Try not to laugh. This is your mother.

Tell the story to your friends. Laugh over beer
and cigarettes. As a joke, make them all red bags.
Then when, all in one week, you lose
your car keys, vomit four times, and are followed
by a strange man who professes his love
at your doorstep, be suspicious of everyone:
the checker at the grocery store who smiled
a bit too long, the girl at work who fawned
over the ring your boyfriend gave you,
and neglected to say, Wear it well.

Find the horn your mother gave you as a kid,
fasten it around your neck.
And that red bag—
pin it to your mattress

Kathryn Formosa

We were short clowns and aliens, loose in the streets,
Smacking blue lips, baring green tongues,
Touching everything with red, slimy fingertips,
Running, always running, because the black asphalt
Became soft under your feet and emitted warped waves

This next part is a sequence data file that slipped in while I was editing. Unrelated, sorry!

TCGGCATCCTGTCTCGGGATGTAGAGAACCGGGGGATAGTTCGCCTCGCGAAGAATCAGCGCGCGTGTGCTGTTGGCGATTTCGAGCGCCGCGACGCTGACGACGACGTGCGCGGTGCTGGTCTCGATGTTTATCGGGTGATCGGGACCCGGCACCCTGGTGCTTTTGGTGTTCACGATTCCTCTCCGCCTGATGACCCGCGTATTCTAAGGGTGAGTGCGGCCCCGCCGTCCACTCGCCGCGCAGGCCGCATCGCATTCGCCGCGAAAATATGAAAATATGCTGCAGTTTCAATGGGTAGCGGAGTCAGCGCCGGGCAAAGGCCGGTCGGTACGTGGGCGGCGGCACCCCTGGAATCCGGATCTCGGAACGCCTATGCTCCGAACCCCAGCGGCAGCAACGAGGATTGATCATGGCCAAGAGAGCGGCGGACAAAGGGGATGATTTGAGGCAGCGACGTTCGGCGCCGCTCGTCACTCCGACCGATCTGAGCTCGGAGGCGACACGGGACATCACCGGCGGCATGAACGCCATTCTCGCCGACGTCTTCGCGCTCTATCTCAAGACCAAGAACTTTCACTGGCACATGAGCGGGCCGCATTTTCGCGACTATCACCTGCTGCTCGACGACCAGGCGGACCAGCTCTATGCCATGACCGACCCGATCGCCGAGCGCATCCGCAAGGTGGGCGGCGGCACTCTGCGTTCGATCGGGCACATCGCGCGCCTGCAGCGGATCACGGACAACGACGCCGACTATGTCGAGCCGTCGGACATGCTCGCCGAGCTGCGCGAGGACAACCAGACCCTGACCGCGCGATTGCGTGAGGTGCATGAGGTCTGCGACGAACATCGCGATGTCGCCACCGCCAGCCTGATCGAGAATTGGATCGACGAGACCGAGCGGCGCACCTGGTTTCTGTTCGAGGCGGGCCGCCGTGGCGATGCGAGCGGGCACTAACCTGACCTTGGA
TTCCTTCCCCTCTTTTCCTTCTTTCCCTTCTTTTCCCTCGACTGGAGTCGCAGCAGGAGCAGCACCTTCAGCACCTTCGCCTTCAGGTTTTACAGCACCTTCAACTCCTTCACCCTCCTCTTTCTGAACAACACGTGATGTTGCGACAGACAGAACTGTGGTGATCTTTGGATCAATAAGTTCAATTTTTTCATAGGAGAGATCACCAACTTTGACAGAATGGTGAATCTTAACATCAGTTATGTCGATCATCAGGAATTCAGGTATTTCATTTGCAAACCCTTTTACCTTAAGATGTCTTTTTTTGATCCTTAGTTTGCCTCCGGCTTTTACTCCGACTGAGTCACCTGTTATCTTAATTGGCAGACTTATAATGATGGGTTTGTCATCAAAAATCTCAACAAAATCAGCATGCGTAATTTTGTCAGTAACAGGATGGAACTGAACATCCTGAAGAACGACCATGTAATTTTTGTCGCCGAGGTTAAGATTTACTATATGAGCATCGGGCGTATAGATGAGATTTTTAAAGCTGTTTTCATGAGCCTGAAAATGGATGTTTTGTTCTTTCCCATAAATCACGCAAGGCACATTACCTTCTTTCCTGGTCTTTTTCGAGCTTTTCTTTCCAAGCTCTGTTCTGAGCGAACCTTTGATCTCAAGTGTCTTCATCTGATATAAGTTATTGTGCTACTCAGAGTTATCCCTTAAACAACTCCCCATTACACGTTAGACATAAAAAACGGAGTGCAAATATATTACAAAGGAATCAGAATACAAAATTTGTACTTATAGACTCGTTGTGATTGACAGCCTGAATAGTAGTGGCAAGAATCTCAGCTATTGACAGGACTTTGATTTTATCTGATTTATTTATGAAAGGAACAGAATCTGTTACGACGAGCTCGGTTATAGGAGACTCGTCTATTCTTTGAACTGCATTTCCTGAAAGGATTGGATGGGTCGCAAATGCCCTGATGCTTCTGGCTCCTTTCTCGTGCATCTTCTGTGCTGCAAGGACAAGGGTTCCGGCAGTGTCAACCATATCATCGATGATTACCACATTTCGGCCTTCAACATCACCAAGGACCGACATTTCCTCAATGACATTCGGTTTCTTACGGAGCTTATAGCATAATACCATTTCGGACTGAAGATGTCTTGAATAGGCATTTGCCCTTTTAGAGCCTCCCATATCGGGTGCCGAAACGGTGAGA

That could melt your Jelly shoes right off.

So we sucked that ice-sugar through the clear plastic
To cool off, pushing each purple wedge, sliding each pink
Chunk slowly so the ice’d melt a little and leave a pool
Of colored sweetness at the bottom to slurp, then
try to push the last few drops to the top with numbed digits,
lips pursed, waiting to suck them up.

We’d settle in the tree shade with a paper towel
And our Otter Pops, our exasperated mothers retreating
Into the dark, cool doorways to sweat and gossip,
Leaving us alone to argue over our Otters.
Who is the smartest Otter?  Sir Isaac Lime, of course.
Who is the cutest Otter?  Little Orphan Orange and Strawberry
Short Kook battled this one out.  The funniest Otter?
Louie-Bloo Otter with his rakish beret? Or Poncho Punch,
clearly drunk, but just crazy to us? We were what we ate.  Therefore,
I was always Alexander the Grape, with his white Toga,
laurel wreath and purple face with whiskers. I forced my little
sisters to pick a lower place on the Otter hierarchy.

Afterward it was always Tag.  Leaves stuck to our gooey hands,